Worker training is a priority for building and construction sector companies as they create a culture of safety.
Labourers must be trained on safety rules
ABU DHABI // Construction companies that fail to give labourers safety training for work on building sites could be refused building permits, safety inspectors have warned.
The onus will be on developers and contractors to ensure workers have undergone adequate training that could save their lives before they are assigned to work with heavy equipment and on scaffolding.
Changing attitudes is one of the biggest challenges, health and safety officials said.
"It's kind of like starting at zero," said Hashem al Balooshi, an inspectorate manager with Al Ain Municipality. "Large companies have always had their own health, safety and environment regulations in place, but this is something new for small companies."
The Government’s Environment, Health and Safety Management System (EHSMS) guidelines are designed to create safer workplaces, build employee trust and minimise pollution and waste, and are a requirement for all sectors.
However, the Department of Municipal Affairs (DMA) – which is overseeing the implementation of the EHSMS for all sectors in Abu Dhabi, Al Ain and Al Gharbia by next year – has targeted the construction sector due to the high number of safety-related accidents.
In 2009, at least 10 construction workers died in accidents in the UAE. The same year, the Health Authority-Abu Dhabi reported 108 workplace deaths.
Seven other sectors including oil and gas, tourism, and transportation and waste will also be required to develop EHSMS plans.
“Our policy now is to educate on regulations and how to develop systems,” said Abdulaziz Zurub, of Abu Dhabi Municipality.
“We’re here to educate about environment, health and safety culture. This is a continuous process for us. This is our job.”
The DMA and other Government agencies have stepped up health, safety and environment policies in recent months as worker safety became an increasing concern.
Last year, Abu Dhabi Municipality announced it would only issue work permits for construction projects that implement comprehensive safety plans.
The DMA performs regular audits and inspections, including unannounced visits to sites, to make sure companies are following safety procedures.
More than 130 companies use an online reporting system to submit monthly reports on meeting EHSMS indicators. “We don’t want to lose why we do this,” said Ng Ah-tzuh, a health and safety expert working in Al Gharbia.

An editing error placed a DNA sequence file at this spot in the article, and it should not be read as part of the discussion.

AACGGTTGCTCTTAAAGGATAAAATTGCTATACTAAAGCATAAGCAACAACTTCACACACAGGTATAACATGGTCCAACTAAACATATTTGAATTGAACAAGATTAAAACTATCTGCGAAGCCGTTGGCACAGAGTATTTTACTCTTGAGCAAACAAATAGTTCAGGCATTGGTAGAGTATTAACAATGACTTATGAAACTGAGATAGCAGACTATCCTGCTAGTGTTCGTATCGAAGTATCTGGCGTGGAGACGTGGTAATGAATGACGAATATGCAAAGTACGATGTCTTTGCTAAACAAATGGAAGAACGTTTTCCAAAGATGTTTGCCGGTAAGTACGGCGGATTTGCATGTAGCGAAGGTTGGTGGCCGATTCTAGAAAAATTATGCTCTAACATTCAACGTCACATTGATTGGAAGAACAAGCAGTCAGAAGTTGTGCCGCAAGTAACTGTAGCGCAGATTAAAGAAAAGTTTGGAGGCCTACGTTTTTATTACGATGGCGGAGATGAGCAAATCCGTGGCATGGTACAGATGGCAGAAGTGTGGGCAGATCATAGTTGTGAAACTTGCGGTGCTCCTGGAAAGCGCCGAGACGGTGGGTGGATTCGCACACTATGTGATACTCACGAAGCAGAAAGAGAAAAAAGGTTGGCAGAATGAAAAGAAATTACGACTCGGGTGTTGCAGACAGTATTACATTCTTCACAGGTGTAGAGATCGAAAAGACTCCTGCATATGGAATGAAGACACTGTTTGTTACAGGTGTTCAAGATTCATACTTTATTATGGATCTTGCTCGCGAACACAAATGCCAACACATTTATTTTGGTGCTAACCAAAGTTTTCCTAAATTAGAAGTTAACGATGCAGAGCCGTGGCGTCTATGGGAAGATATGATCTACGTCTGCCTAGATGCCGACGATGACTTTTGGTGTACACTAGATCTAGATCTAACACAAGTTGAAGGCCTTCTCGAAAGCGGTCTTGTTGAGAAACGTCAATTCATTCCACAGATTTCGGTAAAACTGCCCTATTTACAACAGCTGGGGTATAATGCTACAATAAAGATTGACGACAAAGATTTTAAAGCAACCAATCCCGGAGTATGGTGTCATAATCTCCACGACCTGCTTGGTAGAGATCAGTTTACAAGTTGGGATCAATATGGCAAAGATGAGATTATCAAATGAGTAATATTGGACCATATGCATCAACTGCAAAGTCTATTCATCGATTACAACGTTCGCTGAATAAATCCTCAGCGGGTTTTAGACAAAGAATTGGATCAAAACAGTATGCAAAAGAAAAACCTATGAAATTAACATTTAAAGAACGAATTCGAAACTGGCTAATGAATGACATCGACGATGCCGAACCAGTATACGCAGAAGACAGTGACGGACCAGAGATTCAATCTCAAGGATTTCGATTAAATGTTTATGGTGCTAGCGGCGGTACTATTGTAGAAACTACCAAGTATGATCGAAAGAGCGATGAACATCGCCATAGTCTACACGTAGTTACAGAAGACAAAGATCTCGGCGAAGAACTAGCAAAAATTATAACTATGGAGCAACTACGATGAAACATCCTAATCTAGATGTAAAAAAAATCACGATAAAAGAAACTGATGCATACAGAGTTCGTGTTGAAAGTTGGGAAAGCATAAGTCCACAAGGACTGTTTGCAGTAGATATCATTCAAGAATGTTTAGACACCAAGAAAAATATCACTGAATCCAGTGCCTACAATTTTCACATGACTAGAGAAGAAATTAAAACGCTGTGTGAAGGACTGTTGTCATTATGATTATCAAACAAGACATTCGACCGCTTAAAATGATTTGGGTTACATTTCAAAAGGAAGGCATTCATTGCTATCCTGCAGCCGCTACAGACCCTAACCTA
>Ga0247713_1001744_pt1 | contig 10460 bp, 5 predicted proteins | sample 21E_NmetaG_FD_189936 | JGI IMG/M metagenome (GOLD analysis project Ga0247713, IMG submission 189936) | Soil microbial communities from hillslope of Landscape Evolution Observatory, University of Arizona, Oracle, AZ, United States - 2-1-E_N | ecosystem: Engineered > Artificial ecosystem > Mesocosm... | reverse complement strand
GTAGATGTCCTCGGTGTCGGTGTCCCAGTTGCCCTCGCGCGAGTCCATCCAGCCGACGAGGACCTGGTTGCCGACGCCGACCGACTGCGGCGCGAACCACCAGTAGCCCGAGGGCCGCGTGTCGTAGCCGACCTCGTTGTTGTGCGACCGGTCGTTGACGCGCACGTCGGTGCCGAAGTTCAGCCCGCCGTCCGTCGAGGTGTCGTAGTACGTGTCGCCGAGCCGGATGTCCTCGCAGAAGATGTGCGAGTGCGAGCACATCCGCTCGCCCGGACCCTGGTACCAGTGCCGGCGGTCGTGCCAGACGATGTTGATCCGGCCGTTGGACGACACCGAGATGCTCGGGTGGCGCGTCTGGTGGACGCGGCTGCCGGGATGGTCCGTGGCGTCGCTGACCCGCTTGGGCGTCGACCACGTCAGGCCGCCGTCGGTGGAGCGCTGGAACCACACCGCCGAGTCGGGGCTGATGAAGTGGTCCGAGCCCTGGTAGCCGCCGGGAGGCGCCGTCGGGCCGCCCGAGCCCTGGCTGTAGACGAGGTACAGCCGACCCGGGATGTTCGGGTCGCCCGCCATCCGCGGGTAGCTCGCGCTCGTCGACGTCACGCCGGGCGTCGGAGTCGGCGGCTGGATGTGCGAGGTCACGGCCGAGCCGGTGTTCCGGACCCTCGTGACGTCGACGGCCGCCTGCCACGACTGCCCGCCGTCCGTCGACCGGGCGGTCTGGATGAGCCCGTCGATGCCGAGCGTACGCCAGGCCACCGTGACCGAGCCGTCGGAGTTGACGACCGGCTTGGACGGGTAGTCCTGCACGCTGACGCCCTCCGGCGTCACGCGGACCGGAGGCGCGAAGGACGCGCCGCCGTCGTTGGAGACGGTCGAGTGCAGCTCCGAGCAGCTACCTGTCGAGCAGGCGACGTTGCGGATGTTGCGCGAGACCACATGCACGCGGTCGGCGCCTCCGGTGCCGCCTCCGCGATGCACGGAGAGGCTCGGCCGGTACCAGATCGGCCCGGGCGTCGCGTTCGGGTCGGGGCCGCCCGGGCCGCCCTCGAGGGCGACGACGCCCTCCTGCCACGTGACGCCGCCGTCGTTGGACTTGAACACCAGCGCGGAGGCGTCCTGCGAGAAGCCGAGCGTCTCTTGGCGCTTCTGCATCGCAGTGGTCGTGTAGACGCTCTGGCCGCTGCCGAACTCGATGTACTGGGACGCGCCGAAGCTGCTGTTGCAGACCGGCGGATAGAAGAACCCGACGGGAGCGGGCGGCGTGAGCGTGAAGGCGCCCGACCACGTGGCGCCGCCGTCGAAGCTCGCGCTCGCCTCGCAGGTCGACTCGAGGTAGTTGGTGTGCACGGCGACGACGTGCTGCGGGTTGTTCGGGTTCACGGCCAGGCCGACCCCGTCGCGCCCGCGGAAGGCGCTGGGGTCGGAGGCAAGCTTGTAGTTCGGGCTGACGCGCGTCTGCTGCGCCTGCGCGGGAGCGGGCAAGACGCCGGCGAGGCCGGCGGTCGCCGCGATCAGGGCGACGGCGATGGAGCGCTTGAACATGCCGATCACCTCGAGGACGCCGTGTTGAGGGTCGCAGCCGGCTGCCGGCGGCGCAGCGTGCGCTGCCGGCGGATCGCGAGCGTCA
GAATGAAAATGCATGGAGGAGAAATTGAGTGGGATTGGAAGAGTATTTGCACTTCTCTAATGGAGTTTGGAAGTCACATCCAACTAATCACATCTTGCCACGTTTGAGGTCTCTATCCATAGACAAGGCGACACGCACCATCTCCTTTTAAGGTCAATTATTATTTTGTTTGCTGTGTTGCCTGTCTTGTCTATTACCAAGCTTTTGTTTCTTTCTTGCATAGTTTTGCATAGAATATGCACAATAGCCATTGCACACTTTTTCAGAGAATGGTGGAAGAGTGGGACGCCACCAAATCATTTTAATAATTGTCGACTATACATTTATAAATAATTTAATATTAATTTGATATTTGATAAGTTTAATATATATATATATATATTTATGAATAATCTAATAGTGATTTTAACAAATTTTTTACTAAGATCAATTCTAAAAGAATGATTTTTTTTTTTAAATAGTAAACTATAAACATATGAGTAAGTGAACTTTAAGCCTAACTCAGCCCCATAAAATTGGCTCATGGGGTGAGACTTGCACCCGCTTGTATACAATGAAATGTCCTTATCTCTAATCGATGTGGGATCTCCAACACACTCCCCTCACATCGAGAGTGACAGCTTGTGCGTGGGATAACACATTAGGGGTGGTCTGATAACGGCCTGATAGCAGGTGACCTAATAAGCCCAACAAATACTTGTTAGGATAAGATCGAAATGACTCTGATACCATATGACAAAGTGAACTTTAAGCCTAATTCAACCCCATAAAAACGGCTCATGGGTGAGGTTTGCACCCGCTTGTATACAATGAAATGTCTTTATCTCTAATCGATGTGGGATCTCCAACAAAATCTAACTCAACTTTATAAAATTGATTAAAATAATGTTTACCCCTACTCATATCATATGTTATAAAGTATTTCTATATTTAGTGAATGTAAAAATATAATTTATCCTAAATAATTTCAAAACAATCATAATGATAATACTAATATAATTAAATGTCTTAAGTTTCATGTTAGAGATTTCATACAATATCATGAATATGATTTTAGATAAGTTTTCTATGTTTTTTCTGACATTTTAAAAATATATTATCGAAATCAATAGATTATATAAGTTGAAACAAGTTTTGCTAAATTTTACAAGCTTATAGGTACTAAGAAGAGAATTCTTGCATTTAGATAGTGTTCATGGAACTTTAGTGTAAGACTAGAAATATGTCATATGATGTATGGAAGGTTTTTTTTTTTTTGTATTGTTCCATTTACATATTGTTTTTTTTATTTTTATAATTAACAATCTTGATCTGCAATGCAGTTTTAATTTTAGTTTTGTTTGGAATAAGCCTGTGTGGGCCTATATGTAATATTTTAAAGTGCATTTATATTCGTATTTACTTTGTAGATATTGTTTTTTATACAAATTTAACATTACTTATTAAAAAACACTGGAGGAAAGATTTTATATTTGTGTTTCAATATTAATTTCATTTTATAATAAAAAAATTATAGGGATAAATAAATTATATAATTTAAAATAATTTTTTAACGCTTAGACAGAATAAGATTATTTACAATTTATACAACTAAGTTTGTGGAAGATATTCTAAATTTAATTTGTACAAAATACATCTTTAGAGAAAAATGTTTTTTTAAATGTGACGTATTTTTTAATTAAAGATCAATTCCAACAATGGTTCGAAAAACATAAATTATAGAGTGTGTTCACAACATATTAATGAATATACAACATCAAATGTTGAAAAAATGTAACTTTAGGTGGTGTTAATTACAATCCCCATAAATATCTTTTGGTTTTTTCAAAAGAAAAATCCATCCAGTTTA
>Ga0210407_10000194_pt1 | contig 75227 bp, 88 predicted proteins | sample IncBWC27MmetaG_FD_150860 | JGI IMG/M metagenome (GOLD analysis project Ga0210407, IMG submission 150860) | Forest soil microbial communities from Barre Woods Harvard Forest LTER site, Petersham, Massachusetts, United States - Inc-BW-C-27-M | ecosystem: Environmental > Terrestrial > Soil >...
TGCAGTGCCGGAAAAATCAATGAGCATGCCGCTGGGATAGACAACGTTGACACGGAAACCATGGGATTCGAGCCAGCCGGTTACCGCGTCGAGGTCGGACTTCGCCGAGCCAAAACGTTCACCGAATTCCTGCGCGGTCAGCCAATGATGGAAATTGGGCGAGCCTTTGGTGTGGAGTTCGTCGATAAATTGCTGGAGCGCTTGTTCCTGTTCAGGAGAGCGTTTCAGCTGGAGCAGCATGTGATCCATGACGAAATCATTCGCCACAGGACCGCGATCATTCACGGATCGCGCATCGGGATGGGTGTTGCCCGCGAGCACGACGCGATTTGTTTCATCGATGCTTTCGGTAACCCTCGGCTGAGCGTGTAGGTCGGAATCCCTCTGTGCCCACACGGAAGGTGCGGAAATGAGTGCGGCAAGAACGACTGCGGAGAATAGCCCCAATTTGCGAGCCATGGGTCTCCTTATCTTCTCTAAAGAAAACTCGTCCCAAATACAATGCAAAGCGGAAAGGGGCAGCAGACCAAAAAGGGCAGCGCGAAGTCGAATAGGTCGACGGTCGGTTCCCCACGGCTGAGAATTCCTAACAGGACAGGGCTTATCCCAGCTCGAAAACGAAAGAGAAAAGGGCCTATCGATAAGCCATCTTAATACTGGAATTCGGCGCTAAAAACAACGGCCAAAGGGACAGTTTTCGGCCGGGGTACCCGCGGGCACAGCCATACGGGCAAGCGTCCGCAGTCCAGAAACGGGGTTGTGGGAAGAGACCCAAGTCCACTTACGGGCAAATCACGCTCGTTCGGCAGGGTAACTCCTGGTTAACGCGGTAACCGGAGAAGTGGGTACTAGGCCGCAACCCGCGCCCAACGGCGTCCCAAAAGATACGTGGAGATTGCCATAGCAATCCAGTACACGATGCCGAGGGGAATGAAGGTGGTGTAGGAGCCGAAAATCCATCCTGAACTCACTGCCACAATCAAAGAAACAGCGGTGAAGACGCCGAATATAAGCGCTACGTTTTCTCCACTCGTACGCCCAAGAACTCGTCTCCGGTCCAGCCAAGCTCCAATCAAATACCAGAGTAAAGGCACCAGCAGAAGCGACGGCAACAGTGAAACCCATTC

“Abu Dhabi is developing fast, and we need to be on the cutting edge. It’s not just about developing the tallest buildings. It’s also about making sure we’re on the world stage for safety, too.”
Last month, more than 400 construction experts and specialists from the private sector attended a DMA-hosted EHSMS workshop on rules and regulations related to health, safety and environment in the construction industry.
And the new laws appeared to be taking hold among some construction companies.
Shadi al S’ady, the health and safety manager at Nael and Bin Harmal Hydroexport, said his company had introduced a simple, step-by-step training procedure to help protect its 11,000-strong workforce, in compliance with EHSMS guidelines.
“We’ve developed a system that we think is unique to our company, because we make the education very simple for the labourers in workshops and training, and very sophisticated on the administration level,” Mr al S’ady said.
At Al Fara’a Integrated Construction Group, which employs 18,000 workers in the UAE, health, safety and environment policies are “always the first priority on the agenda”, said Chimanlal Gangaramani, the company’s vice chairman.
“Safety begins with everyone,” Mr Gangaramani said. “It’s not one person’s responsibility. Everyone on the job site has to be thinking about safety all the time.”
Companies have begun offering training, workshops and induction programmes in different languages, with labourers receiving updates on safety procedures.
Mr al S’ady said his company even provided illustrated safety handouts.
“Everyone works well with paperwork, but it doesn’t always make it down the ladder to the worker,” Mr al S’ady said.